SystemVerilog: Rules for Width Casting and Padding Type

Many a times while making some code in RTL design and testbenches, there arises a need to width-cast a variable/signal into some other type. In SystemVerilog, the width-casting is done by a tick () operator. No, I am not going to explain different types of casting in this post but this write-up is dedicated to some trivial errors that can arise while using width-cast that can result in long hours of debugging…

The SystemVerilog 1800-2012 LRM, Section 6.24.1 describes cast operator as follows:

“If the casting type is a constant expression with a positive integral value, the expression in parentheses shall be padded or truncated to the size specified…

The signedness shall pass through unchanged, i.e., the signedness of the result shall be the self-determined signedness of the expression inside the cast”.

The simple looking statement has a deep meaning. The above snippet makes a good point about the signedness of the result. Let’s take a couple of examples:

Example #1, using “int” type

As “int” type is signed by LRM definition at section 6.11, the MSB of the expression in parentheses dictates the padding. If MSB is zero, there will be zero  padding, and if MSB is one, there will padding with ones.

module top ();

bit clk;


initial begin #15 clk =1 ; #15 $display ("vl_q1 = %h, vl_q2 = %h", u_test.vl_q1, u_test.vl_q2);


$finish; end


test u_test (.clk (clk));


endmodule

module test (input clk);
int  vl_d = 7;
int vl_q1, vl_q2;

always @ (posedge clk) begin
vl_q1 <= 3'(vl_d) ; //MSB is 3rd bit and is 1 - padding with ones
end

always @ (posedge clk) begin
vl_q2 <= 4'(vl_d);  // MSB is 4th bit and is 0 - padding with zeroes
end
endmodule

%vcs -sverilog t.v -R

Output: Compiler version N-2017.12-SP2-8; Runtime version N-2017.12-SP2-8;  Mar 27 05:00 2019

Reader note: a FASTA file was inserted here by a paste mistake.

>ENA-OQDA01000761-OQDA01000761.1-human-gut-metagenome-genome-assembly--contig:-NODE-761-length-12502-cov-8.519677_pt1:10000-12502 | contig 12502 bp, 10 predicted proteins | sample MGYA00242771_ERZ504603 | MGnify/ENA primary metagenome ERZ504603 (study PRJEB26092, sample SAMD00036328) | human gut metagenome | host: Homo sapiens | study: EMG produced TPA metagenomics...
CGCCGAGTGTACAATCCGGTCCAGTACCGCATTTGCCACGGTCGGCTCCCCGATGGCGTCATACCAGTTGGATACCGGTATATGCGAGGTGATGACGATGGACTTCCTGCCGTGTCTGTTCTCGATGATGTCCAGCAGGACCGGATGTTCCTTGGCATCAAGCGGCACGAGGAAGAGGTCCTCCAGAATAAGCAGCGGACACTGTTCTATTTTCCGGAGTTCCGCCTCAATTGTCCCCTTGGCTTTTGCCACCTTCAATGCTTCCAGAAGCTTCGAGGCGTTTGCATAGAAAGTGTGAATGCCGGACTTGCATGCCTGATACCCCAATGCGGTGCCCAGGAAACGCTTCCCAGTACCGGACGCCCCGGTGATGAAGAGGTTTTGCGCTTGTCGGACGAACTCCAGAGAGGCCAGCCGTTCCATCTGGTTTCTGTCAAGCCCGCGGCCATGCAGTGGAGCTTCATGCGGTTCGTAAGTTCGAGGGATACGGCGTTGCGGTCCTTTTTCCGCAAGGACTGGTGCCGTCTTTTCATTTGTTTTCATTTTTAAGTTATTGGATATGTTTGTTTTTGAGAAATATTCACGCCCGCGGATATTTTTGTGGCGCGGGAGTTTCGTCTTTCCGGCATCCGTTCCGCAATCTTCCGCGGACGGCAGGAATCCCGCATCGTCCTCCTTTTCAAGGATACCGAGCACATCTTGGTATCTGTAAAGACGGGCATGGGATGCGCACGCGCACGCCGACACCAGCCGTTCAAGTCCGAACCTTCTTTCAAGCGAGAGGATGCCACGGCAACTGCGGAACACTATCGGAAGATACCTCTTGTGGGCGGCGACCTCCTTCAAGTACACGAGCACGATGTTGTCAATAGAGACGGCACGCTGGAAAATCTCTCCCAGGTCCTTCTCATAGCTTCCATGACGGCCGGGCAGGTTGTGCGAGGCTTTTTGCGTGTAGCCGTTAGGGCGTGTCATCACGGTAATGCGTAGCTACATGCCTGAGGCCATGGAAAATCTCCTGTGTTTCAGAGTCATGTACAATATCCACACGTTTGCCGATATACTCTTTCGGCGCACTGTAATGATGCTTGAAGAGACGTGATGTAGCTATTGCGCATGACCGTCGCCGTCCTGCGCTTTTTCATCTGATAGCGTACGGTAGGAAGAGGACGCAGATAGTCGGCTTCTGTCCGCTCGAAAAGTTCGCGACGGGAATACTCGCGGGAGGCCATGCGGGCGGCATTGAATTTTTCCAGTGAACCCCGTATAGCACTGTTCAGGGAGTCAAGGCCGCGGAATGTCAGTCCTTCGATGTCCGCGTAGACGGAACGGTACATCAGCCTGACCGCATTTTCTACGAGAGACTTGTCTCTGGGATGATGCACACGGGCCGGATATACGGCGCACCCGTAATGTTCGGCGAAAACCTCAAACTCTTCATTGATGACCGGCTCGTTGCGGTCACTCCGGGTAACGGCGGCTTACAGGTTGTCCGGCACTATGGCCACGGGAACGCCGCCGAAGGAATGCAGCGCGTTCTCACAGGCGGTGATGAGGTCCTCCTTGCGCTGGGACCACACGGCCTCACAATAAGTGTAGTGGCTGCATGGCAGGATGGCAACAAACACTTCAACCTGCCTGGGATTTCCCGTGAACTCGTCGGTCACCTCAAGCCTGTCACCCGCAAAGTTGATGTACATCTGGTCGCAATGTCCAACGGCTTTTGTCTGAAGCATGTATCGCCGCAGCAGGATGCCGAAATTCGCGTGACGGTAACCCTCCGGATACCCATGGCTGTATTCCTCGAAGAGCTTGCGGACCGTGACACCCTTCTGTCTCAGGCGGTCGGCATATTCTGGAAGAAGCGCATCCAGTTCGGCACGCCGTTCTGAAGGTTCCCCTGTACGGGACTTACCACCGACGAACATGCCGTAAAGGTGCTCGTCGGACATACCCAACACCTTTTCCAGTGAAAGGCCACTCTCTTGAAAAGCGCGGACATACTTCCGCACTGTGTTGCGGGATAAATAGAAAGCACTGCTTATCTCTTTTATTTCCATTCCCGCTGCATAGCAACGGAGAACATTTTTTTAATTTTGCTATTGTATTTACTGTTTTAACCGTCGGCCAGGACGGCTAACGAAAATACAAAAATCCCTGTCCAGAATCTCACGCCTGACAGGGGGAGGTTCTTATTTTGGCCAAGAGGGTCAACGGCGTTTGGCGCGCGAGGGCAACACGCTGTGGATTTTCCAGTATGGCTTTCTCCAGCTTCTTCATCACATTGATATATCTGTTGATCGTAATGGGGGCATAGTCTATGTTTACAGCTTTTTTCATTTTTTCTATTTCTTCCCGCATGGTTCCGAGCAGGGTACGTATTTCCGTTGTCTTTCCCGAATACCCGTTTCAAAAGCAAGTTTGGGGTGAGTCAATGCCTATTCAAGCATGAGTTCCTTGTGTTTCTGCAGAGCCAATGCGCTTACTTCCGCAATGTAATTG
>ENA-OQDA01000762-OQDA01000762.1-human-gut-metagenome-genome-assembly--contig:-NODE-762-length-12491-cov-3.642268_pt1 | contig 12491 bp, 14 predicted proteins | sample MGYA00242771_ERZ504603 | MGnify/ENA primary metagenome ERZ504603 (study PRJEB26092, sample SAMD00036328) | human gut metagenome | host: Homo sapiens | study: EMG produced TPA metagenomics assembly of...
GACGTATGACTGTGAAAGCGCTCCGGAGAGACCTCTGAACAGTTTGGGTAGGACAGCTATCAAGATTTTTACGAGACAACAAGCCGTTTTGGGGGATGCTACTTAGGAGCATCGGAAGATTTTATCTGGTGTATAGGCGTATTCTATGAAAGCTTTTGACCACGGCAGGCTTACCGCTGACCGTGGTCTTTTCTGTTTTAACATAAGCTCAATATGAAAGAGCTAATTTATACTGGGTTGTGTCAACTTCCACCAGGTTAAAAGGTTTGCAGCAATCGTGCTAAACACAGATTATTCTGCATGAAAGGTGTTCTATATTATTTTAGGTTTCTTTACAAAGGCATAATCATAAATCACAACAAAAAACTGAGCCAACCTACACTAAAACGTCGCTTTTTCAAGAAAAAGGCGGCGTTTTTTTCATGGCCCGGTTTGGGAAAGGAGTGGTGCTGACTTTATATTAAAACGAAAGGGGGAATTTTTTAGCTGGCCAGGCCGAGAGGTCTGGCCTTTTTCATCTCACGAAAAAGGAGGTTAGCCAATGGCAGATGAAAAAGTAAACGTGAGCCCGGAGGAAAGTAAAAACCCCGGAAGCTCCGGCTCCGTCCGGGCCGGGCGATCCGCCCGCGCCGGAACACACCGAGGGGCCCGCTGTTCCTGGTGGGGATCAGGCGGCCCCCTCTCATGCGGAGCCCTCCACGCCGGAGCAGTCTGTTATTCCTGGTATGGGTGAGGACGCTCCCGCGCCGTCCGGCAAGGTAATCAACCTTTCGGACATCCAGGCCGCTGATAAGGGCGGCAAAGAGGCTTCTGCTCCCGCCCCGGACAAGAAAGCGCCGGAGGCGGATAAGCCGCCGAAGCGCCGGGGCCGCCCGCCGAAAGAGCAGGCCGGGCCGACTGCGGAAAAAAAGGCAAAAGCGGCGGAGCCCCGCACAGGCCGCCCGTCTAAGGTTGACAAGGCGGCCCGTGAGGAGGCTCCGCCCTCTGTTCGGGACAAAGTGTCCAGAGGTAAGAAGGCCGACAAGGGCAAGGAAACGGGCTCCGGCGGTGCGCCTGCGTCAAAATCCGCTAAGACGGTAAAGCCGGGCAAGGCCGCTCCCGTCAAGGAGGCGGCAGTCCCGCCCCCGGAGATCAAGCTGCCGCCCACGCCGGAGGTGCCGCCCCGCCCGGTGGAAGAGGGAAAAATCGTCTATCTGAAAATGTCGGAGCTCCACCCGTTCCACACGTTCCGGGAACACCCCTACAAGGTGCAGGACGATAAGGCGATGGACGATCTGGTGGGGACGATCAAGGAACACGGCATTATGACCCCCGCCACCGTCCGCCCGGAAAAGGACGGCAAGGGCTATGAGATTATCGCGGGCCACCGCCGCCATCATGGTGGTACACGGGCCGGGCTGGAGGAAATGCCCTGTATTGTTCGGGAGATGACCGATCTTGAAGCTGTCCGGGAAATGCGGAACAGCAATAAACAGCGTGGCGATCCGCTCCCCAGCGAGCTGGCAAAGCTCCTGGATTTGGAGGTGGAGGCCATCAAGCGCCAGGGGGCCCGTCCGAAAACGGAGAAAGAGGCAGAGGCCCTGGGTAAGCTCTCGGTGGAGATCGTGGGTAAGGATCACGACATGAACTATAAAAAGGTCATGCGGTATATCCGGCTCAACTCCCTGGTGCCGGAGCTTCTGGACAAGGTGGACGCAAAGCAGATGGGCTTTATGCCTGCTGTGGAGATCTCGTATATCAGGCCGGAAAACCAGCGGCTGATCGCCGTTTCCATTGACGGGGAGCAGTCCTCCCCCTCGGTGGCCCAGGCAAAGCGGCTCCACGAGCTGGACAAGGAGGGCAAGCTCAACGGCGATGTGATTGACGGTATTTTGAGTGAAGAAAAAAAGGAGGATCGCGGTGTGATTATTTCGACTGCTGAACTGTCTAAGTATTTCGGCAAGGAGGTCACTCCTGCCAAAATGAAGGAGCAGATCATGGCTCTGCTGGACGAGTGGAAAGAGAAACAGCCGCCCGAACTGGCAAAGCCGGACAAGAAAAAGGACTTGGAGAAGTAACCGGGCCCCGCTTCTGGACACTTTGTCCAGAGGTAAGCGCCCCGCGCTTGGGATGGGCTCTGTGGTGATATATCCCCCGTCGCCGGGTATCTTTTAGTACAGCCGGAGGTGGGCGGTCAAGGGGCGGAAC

vl_q1 = ffffffff, vl_q2 = 00000007

As we can see in the above output,

  1. The signal v1_q1 is signed-extended with all 1’s since the MSB (3rd bit) of v1_d was 1’b1.
  2. The signal v1_q2 is signed-extended with all 1’s since the MSB (4th bit) of v1_d was 1’b0.

The result entirely depends on which bit of RHS is used in cast. Let’s see a couple of more instances.

Example #2, using “logic” type

If you use “logic” type which is not signed, there will be zero padding, regardless of MSB.

module top ();
bit clk;
initial begin #15 clk =1 ; #15 $display ("vl_q1 = %h, vl_q2 = %h", u_test.vl_q1, u_test.vl_q2);
$finish; end
test u_test (.clk (clk));
endmodule

module test (input clk);
logic  [1:0]  vl_d = 3;
logic  [31:0] vl_q1, vl_q2;

always @ (posedge clk) begin
vl_q1 <= 2'(vl_d) ;
end

always @ (posedge clk) begin
vl_q2 <= 3'(vl_d);
end

endmodule
%vcs -sverilog t.v -R
Compiler version N-2017.12-SP2-8; Runtime version N-2017.12-SP2-8;  Mar 27 05:07 2019
vl_q1 = 00000003, vl_q2 = 00000003

Example #3, using “logic signed” type

If you use “logic signed “ type, the MSB /sign bit dictates the padding, similar to type “int.

module top ();
bit clk;
initial begin #15 clk =1 ; #15 $display ("vl_q1 = %h, vl_q2 = %h", u_test.vl_q1, u_test.vl_q2);
$finish; end
test u_test (.clk (clk));
endmodule

module test (input clk);
logic signed [1:0]  vl_d = 3;
logic  [31:0] vl_q1, vl_q2;

  always @ (posedge clk) begin
vl_q1 <= 2'(vl_d) ;
end

  always @ (posedge clk) begin

    vl_q2 <= 3'(vl_d);  

  end

endmodule

%vcs -sverilog t.v -R

Compiler version N-2017.12-SP2-8; Runtime version N-2017.12-SP2-8;  Mar 27 05:13 2019
vl_q1 = ffffffff, vl_q2 = ffffffff

Hope that you have got an idea about how the width-casting works distinctively with different signedness and different width of signals. Let me know in comments if you have and doubt regarding this…

Article credits goes to Solvnet article.

 

 

Leave a Reply

Fill in your details below or click an icon to log in:

WordPress.com Logo

You are commenting using your WordPress.com account. Log Out /  Change )

Google photo

You are commenting using your Google account. Log Out /  Change )

Twitter picture

You are commenting using your Twitter account. Log Out /  Change )

Facebook photo

You are commenting using your Facebook account. Log Out /  Change )

Connecting to %s

%d bloggers like this: